For many, the Susquehanna River is just that expanse they cross on their way along the Pennsylvania Turnpike or a troublemaker for the Chesapeake Bay, but for students from ENGL 466: Environmental Advocacy Writing the river is a source of inspiration. These students have been tasked with telling stories of the river, focusing on the people, plants, animals, and places that make the Susquehanna a valuable connection to our area. What better way to start that process than by getting into the river itself?
Led by Dr. Justin Mando and guided by Shank’s Mare Outfitters, the class floated the river to gain a sense of place that will drive the writing they do on behalf of this magnificent, threatened, and often overlooked American waterway. Their goal is to capture in writing both the aesthetic and cultural value of the Susquehanna along with the threats that face it. Many organizations from the Susquehanna’s headwaters to its mouth in the Chesapeake Bay are excited to hear what flows from our student advocates. River Stewards, a Susquehanna-focused organization, funded the excursion in its entirety. This surely demonstrates the value of the work our students do!
The trip was attended by Lindsey Campbell, Kaitlyn Cicchino, Maddy Giardina, Rylan Harvey, Karen Layman, Dylan Marciano, Amanda Mooney, Julia Snyder, and Caitlyn Tynes.
The students set off on a calm evening in early October, taking double kayaks from south of Wrightsville down to Fishing Creek and back in the section of the Susquehanna known as Lake Clarke. Because it is between two dams, this part of the river is much more like a lake than what normally comes to mind when we think of rivers. This lake-like stretch has caused the students to think of how differently they may have to communicate environmental issues to citizens located along the banks of Lake Clarke among lighthouses, seagulls and jetskis than they would in the river’s northern reaches of grass islands, exposed rocks and riffles.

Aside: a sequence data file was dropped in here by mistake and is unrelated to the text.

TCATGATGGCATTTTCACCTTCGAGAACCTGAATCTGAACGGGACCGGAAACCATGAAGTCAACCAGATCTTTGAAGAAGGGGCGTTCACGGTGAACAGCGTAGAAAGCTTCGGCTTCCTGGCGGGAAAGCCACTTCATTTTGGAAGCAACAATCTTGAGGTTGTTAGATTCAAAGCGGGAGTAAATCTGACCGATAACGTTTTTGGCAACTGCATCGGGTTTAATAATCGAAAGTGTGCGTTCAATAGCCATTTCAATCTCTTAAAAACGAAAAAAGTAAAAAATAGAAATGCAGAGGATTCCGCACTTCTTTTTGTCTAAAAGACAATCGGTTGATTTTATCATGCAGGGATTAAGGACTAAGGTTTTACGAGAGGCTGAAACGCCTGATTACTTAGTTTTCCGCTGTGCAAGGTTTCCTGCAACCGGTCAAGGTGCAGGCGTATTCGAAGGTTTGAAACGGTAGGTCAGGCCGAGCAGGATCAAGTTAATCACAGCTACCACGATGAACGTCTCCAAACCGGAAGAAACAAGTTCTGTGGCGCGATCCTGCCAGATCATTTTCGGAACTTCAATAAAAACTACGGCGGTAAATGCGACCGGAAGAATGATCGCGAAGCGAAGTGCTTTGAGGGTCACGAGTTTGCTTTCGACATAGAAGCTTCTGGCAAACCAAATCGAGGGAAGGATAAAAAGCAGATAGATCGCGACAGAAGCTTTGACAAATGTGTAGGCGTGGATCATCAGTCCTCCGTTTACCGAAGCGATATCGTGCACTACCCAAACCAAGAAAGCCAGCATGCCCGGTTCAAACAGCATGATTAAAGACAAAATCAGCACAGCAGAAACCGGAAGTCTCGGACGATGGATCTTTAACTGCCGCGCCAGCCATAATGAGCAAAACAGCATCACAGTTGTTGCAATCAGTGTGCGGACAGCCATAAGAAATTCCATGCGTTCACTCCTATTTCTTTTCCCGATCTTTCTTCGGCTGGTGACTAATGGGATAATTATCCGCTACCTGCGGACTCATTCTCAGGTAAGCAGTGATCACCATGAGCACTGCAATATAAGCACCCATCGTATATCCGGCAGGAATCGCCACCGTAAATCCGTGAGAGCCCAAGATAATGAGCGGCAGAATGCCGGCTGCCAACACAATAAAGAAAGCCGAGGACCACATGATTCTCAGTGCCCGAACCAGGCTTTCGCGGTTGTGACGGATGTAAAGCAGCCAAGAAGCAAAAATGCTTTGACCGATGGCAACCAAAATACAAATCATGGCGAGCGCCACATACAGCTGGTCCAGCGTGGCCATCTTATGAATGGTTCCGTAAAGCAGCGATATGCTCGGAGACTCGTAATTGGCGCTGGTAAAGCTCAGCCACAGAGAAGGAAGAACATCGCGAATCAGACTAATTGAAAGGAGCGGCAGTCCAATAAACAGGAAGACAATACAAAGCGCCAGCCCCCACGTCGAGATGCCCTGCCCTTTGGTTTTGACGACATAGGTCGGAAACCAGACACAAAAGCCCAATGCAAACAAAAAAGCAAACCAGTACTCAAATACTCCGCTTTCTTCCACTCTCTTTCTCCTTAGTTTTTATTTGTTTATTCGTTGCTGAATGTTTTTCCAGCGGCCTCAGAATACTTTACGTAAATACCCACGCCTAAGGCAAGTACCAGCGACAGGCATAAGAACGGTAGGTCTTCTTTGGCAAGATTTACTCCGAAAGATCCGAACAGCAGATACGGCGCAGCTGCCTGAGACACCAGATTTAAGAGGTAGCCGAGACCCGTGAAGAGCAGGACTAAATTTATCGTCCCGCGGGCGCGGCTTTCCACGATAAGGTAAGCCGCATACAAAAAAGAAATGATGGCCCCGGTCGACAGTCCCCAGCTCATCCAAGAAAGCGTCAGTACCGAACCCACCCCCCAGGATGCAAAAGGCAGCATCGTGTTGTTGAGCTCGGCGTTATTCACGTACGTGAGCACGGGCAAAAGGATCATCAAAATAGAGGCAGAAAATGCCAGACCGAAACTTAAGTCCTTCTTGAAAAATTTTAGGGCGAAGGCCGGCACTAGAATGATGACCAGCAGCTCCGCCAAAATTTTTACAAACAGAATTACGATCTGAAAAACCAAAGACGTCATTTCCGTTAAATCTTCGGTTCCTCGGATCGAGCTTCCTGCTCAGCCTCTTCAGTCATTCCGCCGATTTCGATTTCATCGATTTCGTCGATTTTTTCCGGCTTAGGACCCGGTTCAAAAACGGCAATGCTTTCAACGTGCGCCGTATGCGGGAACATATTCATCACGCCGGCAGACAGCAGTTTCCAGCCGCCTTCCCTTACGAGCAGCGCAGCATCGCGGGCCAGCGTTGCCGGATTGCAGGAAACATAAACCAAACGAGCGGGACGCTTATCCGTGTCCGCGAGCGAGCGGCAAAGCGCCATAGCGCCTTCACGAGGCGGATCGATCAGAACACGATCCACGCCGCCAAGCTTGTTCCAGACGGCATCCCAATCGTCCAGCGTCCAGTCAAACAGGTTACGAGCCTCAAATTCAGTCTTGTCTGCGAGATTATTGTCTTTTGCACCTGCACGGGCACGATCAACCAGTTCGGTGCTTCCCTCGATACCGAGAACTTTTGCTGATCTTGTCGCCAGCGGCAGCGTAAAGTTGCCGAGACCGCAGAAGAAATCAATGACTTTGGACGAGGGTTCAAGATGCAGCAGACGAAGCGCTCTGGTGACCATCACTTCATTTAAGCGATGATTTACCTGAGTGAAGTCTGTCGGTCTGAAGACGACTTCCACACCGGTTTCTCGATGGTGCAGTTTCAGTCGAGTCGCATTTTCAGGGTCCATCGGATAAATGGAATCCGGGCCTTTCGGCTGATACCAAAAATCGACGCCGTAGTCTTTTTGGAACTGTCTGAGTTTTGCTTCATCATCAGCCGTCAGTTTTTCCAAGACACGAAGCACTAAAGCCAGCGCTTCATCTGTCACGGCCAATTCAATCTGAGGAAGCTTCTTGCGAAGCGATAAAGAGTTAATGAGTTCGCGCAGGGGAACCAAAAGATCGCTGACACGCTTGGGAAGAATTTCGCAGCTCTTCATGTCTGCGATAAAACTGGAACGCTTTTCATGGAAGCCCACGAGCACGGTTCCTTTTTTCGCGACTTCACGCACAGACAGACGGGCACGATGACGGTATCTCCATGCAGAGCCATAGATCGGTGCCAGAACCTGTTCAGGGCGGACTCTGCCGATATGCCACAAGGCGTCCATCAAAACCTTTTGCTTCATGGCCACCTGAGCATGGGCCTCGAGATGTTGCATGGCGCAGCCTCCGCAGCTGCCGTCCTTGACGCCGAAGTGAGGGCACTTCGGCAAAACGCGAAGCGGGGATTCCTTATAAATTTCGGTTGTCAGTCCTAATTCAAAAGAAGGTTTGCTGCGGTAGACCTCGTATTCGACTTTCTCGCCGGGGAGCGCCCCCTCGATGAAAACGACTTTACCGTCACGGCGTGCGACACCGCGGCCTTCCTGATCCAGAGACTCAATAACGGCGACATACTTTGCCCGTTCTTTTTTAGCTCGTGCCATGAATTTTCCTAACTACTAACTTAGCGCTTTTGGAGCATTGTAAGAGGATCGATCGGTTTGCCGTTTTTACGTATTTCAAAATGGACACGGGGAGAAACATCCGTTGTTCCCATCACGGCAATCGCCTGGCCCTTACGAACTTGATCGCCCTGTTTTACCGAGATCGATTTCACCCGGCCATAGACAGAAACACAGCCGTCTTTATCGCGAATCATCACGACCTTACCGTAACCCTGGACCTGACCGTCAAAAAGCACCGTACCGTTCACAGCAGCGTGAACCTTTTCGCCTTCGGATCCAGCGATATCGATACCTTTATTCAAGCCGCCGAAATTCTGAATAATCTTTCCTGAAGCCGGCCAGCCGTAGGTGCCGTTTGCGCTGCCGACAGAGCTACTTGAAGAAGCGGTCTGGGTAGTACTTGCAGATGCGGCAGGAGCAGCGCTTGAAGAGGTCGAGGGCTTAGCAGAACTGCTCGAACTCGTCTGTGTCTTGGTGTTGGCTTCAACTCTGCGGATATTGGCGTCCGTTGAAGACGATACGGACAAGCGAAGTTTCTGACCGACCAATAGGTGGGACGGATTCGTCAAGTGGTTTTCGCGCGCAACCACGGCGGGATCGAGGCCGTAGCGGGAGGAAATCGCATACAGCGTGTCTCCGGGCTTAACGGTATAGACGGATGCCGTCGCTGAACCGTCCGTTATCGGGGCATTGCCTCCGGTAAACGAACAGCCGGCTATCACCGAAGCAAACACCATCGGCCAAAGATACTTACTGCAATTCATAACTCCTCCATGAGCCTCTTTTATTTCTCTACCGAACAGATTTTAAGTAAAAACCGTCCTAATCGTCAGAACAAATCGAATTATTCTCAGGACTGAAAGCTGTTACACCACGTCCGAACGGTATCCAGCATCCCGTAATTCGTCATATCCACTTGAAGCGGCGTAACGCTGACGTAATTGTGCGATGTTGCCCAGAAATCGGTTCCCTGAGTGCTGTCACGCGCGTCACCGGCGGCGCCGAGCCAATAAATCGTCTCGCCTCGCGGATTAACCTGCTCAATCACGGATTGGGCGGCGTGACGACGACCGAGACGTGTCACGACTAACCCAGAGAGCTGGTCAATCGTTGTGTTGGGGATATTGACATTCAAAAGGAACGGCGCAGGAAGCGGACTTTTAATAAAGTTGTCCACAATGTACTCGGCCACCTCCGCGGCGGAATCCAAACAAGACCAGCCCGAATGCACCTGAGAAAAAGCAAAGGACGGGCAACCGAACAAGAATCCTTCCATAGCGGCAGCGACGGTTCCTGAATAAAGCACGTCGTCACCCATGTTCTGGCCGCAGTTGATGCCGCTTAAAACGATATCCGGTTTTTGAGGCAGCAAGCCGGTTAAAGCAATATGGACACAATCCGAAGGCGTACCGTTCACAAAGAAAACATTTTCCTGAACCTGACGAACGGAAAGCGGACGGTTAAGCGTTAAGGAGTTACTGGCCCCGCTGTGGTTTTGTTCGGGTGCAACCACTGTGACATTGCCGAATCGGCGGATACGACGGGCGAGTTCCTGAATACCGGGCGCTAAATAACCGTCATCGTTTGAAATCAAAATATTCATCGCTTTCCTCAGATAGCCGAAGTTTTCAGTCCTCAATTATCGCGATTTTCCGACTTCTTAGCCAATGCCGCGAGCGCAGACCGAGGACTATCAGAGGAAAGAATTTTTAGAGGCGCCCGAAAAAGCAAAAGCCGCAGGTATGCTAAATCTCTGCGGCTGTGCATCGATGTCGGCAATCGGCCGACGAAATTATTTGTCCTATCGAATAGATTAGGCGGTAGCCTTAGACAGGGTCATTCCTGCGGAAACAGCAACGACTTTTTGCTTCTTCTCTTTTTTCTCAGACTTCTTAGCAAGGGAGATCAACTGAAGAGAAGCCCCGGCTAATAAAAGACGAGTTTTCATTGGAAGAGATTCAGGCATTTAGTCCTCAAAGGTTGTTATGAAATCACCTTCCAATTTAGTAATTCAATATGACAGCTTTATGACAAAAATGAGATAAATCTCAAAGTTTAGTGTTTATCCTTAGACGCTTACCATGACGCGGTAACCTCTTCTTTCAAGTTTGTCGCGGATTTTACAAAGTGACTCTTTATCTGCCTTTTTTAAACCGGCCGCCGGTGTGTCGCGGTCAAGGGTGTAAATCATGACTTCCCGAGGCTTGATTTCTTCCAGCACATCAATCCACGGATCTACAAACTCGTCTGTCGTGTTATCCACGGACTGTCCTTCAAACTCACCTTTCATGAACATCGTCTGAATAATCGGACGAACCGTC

These kinds of rhetorical issues regarding context and audience really come to life when you’re out there in the middle of the river. You can’t help but imagine the native Susquehannock settlements of the distant past and their dugout sycamore canoes juxtaposed with the brightly-colored kayaks we floated. You look to the top of Turkey Hill where a landfill, a processing plant and windmills now have the high ground and then your eyes focus on the mottled white of a swooping osprey. You come ashore and the ground feels different; it’s not just your soggy shoes, it’s the sense of being part of the sweeping flows of time and place that we as individuals can passively float or choose to paddle against.
Photo credit: Dylan Marciano for panorama of Susquehanna